PHOENIX — State lawmakers return to the Capitol Monday to deal with something they appear to have plenty: Money and who gets it.
State tax collections have been running ahead of projections made when lawmakers adopted the $11.8 billion spending plan for the fiscal year that began last July 1. Projections suggest the state could end the fiscal year this coming June 30 with an extra $750 million or more, perhaps even approaching $1 billion.
That’s money available for lawmakers to spend next budget year. And that doesn’t even take into account future collections.
Any discussion will have to include more than how much there is. The more important issue is how much of that surplus is likely to recur in future years.
Sen. J.D. Mesnard, R-Chandler, said the issue is simple: Don’t commit money now for projects and programs unless you’re sure the money will continue to be there.
“Last I had heard, 30-ish percent, maybe 25 percent of the surplus is considered ongoing,” said Mesnard who chairs the Senate Finance Committee. “So we want to make sure that’s the pot that we’re commit ourselves into the future or to cut taxes in some sort of permanent way.”
The balance, he said, is one-time money.
“We can invest that in roads and one-time projects that are hugely helpful to our state but don’t commit us to some long-term obligation,” Mesnard said.
That latter category is going to cover a lot of wish-list projects.
Consider, for example, the $20 million that Rep. David Cook, R-Globe, wants for a bridge over Tonto Creek if a request for federal dollars comes up empty. Fund it once and it’s done
Others have their own pet projects.
Rep. T.J. Shope, R-Coolidge, wants the state to widen Interstate 10 from south of Phoenix into Pinal County. Shope said there is no reason for that 26-mile section to remain two lanes in each direction when everything on either side is three lanes.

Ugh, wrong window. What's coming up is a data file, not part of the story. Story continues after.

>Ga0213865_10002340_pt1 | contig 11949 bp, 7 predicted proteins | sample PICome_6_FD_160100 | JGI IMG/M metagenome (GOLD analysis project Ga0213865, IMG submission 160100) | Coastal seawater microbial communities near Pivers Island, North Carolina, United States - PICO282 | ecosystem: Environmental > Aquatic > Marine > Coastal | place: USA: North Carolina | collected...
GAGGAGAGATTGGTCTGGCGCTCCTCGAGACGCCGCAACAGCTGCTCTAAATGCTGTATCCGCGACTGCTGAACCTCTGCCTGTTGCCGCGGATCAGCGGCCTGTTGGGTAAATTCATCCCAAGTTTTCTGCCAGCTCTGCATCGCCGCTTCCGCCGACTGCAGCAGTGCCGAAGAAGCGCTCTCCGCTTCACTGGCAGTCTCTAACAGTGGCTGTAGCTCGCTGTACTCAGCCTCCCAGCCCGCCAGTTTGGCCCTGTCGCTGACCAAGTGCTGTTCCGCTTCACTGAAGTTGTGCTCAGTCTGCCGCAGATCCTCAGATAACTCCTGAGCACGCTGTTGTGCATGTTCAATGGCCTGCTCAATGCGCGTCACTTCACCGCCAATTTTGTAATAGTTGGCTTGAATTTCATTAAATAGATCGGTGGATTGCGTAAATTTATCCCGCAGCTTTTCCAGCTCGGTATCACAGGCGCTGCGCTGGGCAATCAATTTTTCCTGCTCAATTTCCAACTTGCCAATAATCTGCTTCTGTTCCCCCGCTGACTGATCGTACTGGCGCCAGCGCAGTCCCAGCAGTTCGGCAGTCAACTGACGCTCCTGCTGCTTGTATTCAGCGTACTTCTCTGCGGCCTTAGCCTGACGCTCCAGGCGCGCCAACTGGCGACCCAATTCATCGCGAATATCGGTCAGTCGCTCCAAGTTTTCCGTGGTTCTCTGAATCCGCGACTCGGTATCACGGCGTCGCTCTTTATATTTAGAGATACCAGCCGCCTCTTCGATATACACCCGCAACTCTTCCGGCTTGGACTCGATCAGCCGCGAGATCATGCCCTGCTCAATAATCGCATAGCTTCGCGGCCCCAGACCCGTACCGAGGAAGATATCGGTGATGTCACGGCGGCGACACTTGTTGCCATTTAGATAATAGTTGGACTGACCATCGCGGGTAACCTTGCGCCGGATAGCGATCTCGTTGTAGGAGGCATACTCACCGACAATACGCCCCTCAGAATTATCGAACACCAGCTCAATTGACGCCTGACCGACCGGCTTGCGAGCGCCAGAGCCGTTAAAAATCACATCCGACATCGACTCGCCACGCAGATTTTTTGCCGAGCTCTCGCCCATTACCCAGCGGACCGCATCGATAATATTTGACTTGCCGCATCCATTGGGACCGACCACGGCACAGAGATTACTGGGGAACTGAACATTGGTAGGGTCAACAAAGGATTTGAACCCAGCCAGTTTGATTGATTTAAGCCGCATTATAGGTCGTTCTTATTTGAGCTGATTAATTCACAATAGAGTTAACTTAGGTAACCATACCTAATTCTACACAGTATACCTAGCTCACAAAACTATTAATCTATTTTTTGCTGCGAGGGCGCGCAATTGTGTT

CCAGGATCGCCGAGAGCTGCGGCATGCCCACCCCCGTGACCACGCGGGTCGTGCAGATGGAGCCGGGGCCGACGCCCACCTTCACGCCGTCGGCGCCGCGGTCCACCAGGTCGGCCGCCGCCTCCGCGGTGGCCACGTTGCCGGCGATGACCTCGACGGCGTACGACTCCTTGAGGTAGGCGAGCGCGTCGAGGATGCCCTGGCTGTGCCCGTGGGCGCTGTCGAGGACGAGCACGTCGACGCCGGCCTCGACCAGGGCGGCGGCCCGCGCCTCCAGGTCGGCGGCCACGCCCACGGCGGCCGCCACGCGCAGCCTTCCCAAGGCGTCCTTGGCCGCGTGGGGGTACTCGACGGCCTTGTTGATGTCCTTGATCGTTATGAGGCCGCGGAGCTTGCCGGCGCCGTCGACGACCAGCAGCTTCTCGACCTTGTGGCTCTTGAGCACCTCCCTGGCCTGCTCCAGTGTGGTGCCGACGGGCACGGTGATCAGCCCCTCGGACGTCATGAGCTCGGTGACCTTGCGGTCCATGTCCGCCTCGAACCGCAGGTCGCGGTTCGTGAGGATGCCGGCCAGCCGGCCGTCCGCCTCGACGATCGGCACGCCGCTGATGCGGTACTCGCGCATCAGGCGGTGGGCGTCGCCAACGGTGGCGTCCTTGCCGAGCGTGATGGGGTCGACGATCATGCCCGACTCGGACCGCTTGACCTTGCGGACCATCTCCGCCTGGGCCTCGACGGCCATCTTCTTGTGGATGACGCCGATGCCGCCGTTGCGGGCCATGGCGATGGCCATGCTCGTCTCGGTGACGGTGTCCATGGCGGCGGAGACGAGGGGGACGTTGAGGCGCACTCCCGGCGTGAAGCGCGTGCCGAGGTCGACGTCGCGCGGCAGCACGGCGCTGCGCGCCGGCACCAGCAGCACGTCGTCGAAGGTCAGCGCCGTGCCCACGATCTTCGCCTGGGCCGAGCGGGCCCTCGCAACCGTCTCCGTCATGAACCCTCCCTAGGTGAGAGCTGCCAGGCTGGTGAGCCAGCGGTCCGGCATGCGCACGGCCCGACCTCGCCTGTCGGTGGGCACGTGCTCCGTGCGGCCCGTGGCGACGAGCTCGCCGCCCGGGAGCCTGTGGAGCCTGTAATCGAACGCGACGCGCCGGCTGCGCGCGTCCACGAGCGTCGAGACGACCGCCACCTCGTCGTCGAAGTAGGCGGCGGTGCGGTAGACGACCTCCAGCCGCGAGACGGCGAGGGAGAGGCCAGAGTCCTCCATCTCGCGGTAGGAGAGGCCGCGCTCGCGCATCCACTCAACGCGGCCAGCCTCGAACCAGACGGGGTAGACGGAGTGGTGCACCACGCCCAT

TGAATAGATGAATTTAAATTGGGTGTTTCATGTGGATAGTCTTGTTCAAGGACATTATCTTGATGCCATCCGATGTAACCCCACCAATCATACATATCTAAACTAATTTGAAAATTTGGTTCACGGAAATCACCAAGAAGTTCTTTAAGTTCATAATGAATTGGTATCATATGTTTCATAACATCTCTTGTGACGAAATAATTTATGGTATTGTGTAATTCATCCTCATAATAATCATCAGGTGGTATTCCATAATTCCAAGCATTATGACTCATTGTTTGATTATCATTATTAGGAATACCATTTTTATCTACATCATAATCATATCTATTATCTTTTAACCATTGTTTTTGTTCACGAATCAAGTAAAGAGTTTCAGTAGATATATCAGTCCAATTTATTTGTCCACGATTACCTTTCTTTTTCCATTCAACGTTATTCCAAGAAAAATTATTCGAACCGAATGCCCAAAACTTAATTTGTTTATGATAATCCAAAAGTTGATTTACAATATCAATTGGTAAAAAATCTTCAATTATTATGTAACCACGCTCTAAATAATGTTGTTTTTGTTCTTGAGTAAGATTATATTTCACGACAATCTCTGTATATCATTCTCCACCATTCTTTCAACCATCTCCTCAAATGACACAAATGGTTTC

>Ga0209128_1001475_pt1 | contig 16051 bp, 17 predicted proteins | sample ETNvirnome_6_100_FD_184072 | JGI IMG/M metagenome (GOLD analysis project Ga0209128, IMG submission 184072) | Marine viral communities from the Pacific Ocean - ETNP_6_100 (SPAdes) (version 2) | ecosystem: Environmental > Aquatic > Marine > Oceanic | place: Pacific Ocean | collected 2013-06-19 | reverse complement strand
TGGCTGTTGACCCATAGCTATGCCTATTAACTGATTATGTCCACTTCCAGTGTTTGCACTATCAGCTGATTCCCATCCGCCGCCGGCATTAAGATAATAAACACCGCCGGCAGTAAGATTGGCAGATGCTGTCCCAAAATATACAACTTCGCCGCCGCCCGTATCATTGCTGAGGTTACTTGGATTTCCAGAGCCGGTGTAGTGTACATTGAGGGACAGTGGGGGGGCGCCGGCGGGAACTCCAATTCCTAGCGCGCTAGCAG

But the price tag on that could reach $500 million.
Rep. Ben Toma, R-Peoria, is focused largely on the other pot of funds, the surplus that is likely to continue.
There likely will be a push to put additional dollars into K-12 education.
“We are committed to putting more dollars into the classroom every year,” gubernatorial press aide Patrick Ptak told Capitol Media Services, promising “full details” when Ducey releases his budget late next week (eds: that means jan. 14).
Toma, for his part, has a specific target in mind: accelerate restoration of what’s called “district additional assistance.”
That is a special allocation of state dollars to schools to pay for things like computers, books and buses. Only thing is, lawmakers seeking to balance the budget failed to fund it for years, including $117 million cut by Ducey his first year in office.
The governor has committed to restoration of the full $372 million — but not until the 2022-2023 fiscal year. Toma said that, given the state’s current financial condition, there’s no reason to wait that long.
House Minority Leader Charlene Fernandez, D-Yuma, said that’s a start. But she doesn’t believe that goes far enough given the cuts to public education since before the recession.
Consider: In the 2007-2008 school year the state put $5.2 billion into K-12 education. Legislative budget staffers estimate the figure for this year at $6.5 billion.
And, on paper, the per-pupil aid went from $4,996 to $5,762.
But if you consider the effects of inflation, that $4,996 is now worth only about $4,685.
It’s not just Democrats focused on K-12 needs.
Sens. Sylvia Allen, R-Snowflake, and Kate Brophy McGee, R-Phoenix, want to put a measure on the 2020 ballot to increase the existing 0.6-cent state sales tax for education to a full penny, a move that could bring in an additional $550 million to $600 million a year.